- Concrete Resurfacing Home
- Acceptable Surfaces: Can Your Concrete be Resurfaced?
- Surface Preparation
- Concrete Restoration: Step-by-Step Overview
- Raising Sunken Concrete by Slabjacking
- Applications for Resurfacing
- Restore Concrete: Resurfacing Outdoor Driveways, Patios, Pool Decks, Sidewalks and Walkways
- Resurfacing Interior Floors: Cover Concrete with Decorative Concrete Overlays
- Decorative Concrete Overlays: Discover the Decorative Options for Resurfaced Concrete
- Decorative Options for Concrete Overlays
- Adding Color to Overlays
- Stamped Concrete Patterns and Designs
- Outrageous Concrete Overlay Projects
- Concrete Floor Coverings: Creative Ways to Cover Concrete
- Other Ways to Add Pattern and Color to Existing Concrete
- Staining Concrete to Improve the Appearance
- Applying Decorative Stencils to Existing Concrete
- Sawcutting Patterns in Existing Concrete
- Concrete Engraving
- Garage Floor Coatings: add Color, Hide Imperfections
- Related Information
- Five Ideas for Remodeling with Concrete
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Concrete DiscolorationLearn the common causes of discoloration and what countermeasures to take to avoid the problem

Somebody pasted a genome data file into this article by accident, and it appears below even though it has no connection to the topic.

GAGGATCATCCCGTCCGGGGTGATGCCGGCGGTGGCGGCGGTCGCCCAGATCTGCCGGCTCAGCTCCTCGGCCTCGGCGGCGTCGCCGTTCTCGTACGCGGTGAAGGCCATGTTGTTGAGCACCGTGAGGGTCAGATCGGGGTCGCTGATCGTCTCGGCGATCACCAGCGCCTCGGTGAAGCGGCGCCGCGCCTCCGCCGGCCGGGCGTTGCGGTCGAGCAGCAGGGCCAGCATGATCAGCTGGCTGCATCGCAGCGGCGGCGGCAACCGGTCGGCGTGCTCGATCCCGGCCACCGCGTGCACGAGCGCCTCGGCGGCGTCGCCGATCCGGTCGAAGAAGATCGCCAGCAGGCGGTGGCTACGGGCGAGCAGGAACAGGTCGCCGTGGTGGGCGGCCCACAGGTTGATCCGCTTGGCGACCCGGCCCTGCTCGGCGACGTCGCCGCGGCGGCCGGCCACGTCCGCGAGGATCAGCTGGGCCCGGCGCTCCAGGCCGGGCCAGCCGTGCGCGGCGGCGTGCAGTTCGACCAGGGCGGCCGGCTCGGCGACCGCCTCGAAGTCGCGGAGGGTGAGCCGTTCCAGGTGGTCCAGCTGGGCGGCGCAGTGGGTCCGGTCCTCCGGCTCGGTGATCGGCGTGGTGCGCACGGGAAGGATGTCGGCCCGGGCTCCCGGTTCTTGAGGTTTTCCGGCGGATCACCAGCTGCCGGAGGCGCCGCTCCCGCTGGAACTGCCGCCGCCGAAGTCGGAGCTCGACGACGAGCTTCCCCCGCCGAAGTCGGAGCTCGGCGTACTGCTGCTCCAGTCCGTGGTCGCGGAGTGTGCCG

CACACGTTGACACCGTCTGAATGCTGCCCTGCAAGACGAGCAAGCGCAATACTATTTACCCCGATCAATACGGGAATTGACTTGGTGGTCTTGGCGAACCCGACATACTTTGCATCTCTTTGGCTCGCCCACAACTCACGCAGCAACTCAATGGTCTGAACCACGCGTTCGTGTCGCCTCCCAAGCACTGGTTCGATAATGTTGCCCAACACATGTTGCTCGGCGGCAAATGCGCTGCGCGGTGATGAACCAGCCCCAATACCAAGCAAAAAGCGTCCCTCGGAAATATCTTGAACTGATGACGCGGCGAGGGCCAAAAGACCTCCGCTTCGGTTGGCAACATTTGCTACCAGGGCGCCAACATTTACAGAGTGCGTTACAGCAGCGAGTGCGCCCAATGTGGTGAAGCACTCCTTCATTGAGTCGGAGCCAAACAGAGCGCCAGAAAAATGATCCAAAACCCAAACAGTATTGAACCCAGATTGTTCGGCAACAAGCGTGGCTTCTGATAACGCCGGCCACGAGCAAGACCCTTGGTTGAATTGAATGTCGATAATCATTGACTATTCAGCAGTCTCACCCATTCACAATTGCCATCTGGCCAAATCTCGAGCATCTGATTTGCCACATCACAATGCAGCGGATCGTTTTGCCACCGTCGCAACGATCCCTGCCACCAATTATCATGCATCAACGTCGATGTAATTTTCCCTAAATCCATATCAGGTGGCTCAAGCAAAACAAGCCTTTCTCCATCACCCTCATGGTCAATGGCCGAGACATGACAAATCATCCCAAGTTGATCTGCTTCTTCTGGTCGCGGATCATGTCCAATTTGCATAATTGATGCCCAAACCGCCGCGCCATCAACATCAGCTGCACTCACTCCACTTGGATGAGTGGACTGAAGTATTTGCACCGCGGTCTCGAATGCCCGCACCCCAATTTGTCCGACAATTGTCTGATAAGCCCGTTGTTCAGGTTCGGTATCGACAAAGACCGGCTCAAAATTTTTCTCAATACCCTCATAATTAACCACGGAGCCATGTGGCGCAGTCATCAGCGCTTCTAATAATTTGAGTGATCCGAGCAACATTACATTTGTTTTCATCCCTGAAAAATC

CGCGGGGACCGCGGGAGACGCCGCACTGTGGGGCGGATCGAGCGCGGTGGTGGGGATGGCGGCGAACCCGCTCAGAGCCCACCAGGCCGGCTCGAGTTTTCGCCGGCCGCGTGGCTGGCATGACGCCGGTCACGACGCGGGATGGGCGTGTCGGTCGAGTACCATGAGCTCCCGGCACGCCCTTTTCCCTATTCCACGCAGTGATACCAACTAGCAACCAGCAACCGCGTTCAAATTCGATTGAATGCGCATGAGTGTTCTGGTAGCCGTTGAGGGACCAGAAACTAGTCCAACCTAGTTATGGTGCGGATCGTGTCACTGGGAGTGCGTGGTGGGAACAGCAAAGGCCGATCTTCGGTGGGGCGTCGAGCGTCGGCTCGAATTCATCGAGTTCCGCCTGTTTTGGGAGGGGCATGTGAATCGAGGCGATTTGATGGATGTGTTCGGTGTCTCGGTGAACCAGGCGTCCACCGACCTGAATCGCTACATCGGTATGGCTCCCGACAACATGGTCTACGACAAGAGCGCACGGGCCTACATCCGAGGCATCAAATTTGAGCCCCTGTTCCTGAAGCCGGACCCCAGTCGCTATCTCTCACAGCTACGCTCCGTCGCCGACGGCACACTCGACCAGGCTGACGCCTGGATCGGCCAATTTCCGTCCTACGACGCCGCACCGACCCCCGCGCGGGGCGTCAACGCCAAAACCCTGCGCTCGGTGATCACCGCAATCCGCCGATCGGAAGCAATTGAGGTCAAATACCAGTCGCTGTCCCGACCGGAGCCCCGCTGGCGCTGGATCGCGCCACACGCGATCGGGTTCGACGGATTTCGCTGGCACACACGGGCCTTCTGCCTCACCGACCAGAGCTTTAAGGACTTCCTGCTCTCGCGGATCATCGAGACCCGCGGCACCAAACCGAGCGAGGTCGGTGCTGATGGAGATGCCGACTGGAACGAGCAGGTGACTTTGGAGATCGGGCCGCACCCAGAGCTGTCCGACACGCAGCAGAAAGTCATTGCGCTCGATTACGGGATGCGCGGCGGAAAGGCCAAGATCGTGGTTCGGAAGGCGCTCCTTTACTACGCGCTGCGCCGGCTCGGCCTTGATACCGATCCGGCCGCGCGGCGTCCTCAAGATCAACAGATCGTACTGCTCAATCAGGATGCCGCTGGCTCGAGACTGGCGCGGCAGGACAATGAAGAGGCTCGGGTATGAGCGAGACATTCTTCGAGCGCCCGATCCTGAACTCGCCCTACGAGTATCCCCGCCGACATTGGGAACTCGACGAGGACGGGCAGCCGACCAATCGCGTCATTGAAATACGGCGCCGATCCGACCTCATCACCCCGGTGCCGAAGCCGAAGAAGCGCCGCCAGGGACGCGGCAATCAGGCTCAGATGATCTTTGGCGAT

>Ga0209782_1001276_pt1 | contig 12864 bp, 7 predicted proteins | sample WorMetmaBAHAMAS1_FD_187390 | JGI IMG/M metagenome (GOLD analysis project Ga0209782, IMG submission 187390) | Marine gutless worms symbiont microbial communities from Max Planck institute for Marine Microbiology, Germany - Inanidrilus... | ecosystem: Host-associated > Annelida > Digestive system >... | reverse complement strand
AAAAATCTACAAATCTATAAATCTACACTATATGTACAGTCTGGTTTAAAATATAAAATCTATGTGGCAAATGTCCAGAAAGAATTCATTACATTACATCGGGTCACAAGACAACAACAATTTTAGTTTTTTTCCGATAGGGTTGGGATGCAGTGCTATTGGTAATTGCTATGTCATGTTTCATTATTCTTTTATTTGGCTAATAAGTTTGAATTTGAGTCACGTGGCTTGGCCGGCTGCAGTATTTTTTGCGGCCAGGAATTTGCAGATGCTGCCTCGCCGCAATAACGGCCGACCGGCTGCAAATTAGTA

Some discoloration problems are baffling. These driveway lanes were placed on two different days with the same supplier, same mix, same crew, same subgrade, but with very different results.
Any contractor who has placed concrete that ends up being discolored knows how big of a nuisance and disappoint it can be to everyone involved. The contractor worked hard to deliver a product that reflects well on the company's image. The owner was looking forward to (and paid for) an attractive driveway, sidewalk, or patio that complements their home or commercial structure. But when the concrete turns out to be blotchy and uneven in color, and takes away from rather than enhances a property's curb appeal, everyone wants to know why the discoloration happened and how it might be avoided or corrected.
Discoloration is a tricky subject, since many factors can contribute to the problem (see photo). However, discoloration, whether occurring in a single placement or sequential concrete placements, generally boils down to one root cause: inconsistency. This can be an inconsistency in materials or in workmanship. Here are some of the most common causes and practices leading to discoloration and some remedies you can take to lessen the effects.